Last season, the Metropolitan Division was the toughest in the NHL, producing the Stanley Cup champ, the regular season champ and three of the top four teams in the overall standings.
How’s the division shaping up for 2017-18 after a summer of change for a few of its eight teams?
This week, CSN is taking a look at each team’s offseason moves and predicting how they’ll do this winter.
RELATED: CSN'S 2017-18 CAPITALS PREVIEW
Team: Pittsburgh Penguins
2016-17 Results: 50-21-11 (111 points), second in Metro. Defeated the Blue Jackets, Capitals, Senators and Predators en route to a second straight Stanley Cup.
Notable acquisitions: D Matt Hunwick, G Antti Niemi and RW Ryan Reaves.
Notable departures: C Nick Bonino, G Marc Andre Fleury, D Trevor Daley, D Ron Hainsey, LW Chris Kunitz and assistant coach Rick Tocchet.
When they will play the Caps: Oct. 11 and Nov. 10 in Washington and Feb. 2 and April 1 in Pittsburgh.
2017-18 Penguins Analysis:
After hoisting the Cup in June 2016, the Penguins enjoyed a relatively painless offseason in terms of personnel changes.
But Sidney Crosby and Co. weren’t as fortunate after claiming a second straight championship this year. There was some roster churn—and it affected a few important pieces.
Two-way center Nick Bonino signed in Nashville and winger Chris Kunitz, a four-time Cup winner and alternate captain, landed in Tampa. They combined to produce 27 goals and 66 points last season. Forty-year-old Matt Cullen, meantime, remains unsigned and could retire; he accounted for 13 goals and 31 points. All told, that’s a decent amount of production, experience and postseason mettle walking out the door.
Losing Trevor Daley, a puck-moving defenseman who accounted for five goals and 14 assists in 56 games, hurts, as well. He signed in Detroit.
Goalie Marc Andre Fleury, meanwhile, also moved on, getting snapped up in the expansion draft by the Golden Knights. Though Matt Murray is now the Penguins’ No. 1 netminder, they wouldn’t have repeated without Fleury’s heroics in the first two rounds.
As significant as those losses are, though, the Pens’ projected lineup still looks formidable. Eight of the team’s top nine point producers—Crosby, Evgeny Malkin, Phil Kessel, Conor Sheary, Justin Schultz, Patric Hornqvist, Kris Letang and Jake Guentzel—are all back. Pittsburgh, in fact, was the only team to have three players crack the top 20 in points (Crosby, who led the league in goals, Malkin and Kessel). Murray, meanwhile, is healthy, more seasoned and still only 23 years old.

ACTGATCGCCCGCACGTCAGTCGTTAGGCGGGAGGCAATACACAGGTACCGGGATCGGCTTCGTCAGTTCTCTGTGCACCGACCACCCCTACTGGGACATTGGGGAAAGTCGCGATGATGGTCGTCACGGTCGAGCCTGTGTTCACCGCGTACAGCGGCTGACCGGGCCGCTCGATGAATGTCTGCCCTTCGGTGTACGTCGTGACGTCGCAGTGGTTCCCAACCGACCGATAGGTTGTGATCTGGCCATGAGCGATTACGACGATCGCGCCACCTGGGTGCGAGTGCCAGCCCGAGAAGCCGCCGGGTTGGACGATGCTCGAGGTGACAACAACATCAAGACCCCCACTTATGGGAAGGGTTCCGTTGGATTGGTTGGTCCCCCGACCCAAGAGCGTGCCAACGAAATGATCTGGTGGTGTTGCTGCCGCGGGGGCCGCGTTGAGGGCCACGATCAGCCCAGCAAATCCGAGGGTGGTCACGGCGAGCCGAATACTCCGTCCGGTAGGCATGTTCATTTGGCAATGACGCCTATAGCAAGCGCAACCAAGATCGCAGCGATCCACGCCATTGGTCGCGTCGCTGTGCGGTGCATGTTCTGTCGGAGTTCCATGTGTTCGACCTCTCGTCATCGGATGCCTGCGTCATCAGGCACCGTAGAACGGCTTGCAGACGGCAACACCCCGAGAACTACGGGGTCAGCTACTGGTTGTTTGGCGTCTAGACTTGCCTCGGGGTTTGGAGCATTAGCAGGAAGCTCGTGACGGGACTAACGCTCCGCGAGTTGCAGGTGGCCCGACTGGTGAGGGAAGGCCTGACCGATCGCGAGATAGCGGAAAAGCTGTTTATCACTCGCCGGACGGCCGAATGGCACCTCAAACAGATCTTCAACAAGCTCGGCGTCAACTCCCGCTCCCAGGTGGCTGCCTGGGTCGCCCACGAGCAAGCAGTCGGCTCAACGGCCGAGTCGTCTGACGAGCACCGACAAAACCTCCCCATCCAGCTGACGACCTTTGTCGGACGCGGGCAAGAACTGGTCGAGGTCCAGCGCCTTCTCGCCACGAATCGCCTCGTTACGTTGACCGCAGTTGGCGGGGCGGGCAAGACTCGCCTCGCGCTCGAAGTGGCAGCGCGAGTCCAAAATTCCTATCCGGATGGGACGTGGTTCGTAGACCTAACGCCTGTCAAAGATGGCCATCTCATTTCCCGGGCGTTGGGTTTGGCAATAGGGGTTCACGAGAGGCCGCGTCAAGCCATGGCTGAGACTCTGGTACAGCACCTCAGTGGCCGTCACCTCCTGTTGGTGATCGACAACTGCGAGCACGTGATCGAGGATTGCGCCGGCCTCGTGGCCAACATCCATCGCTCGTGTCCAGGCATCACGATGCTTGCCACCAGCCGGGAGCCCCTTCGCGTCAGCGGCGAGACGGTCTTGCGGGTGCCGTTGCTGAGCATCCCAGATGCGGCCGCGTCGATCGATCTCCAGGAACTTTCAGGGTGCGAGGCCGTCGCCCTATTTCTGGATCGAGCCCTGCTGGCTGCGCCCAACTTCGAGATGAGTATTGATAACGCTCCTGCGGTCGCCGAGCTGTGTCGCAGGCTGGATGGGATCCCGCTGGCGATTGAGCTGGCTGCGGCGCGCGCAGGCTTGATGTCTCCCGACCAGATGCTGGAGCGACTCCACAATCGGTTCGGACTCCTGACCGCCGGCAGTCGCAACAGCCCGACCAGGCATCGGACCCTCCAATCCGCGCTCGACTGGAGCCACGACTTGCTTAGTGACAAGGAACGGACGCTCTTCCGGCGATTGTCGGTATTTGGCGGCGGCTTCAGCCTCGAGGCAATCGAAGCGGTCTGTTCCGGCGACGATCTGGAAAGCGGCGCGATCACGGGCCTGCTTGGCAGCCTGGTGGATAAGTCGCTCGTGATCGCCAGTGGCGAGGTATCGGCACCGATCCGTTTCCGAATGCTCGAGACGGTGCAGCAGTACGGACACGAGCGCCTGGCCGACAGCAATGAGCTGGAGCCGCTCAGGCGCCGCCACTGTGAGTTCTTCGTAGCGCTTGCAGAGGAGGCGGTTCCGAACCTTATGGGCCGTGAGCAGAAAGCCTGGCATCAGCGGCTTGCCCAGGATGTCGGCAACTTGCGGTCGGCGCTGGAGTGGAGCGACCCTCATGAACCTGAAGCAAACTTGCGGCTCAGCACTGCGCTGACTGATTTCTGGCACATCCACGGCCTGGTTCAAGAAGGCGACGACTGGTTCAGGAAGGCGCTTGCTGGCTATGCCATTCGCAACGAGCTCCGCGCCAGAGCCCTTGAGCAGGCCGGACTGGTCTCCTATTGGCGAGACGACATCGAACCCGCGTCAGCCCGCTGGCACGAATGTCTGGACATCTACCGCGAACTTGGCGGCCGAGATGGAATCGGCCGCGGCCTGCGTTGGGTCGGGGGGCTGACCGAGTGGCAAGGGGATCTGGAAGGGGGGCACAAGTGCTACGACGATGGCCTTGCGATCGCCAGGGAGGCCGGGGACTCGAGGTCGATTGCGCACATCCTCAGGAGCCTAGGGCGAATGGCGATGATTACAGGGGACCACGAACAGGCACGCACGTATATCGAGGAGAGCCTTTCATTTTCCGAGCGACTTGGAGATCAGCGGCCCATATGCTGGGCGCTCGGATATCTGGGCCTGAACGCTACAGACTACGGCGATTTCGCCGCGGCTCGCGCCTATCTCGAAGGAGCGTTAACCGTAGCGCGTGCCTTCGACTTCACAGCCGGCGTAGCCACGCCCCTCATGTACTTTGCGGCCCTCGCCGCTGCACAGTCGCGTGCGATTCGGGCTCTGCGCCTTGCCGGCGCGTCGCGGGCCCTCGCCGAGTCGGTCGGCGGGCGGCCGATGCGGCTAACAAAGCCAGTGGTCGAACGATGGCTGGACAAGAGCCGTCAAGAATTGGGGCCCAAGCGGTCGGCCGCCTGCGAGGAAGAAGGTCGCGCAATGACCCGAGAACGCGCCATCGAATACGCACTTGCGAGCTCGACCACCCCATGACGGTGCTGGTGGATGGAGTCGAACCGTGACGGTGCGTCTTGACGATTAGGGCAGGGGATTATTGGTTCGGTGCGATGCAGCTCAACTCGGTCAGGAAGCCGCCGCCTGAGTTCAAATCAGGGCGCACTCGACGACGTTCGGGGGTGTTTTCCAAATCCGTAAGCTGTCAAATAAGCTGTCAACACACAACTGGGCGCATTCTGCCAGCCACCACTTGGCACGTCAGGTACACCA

GM Jim Rutherford’s additions were not splashy ones given the Pens' cap situation. Veteran Matt Hunwick, who'll likely slide in on the third D pair, completes a blue line that’s also got Letang, Olli Maatta, Schultz, Ian Cole and Brian Dumoulin. Winger Ryan Reaves adds some beef and toughness to the fourth line, while 33-year-old netminder Antii Niemi will look to put a poor season in Dallas behind him as Murray’s backup.
2017-18 Penguins Season prediction:
Are the Penguins as deep as they’ve been in recent seasons?
In a word, no.
But as I look at the Pens’ roster, I find myself less focused on the lack of a third line center and/or whether Coach Mike Sullivan can squeeze the most out of a handful of less experienced players who’ll need to step up—he’s done it before and I suspect he’ll do it again—and more zeroed in on the fatigue factor.
If I were a Pittsburgh fan, I’d be most concerned about the cumulative effect of my favorite team’s extended back-to-back postseason runs. They played 24 playoff games in 2016 and 25 last season. In fact, 49 games is a record for the most playoff contests in a two-year span. And don't forget the World Cup at the outset of last season.
That’s taxing physically, mentally and emotionally.
The question for me isn’t whether all that postseason hockey will take its toll, it’s how much of a toll does it ultimately take?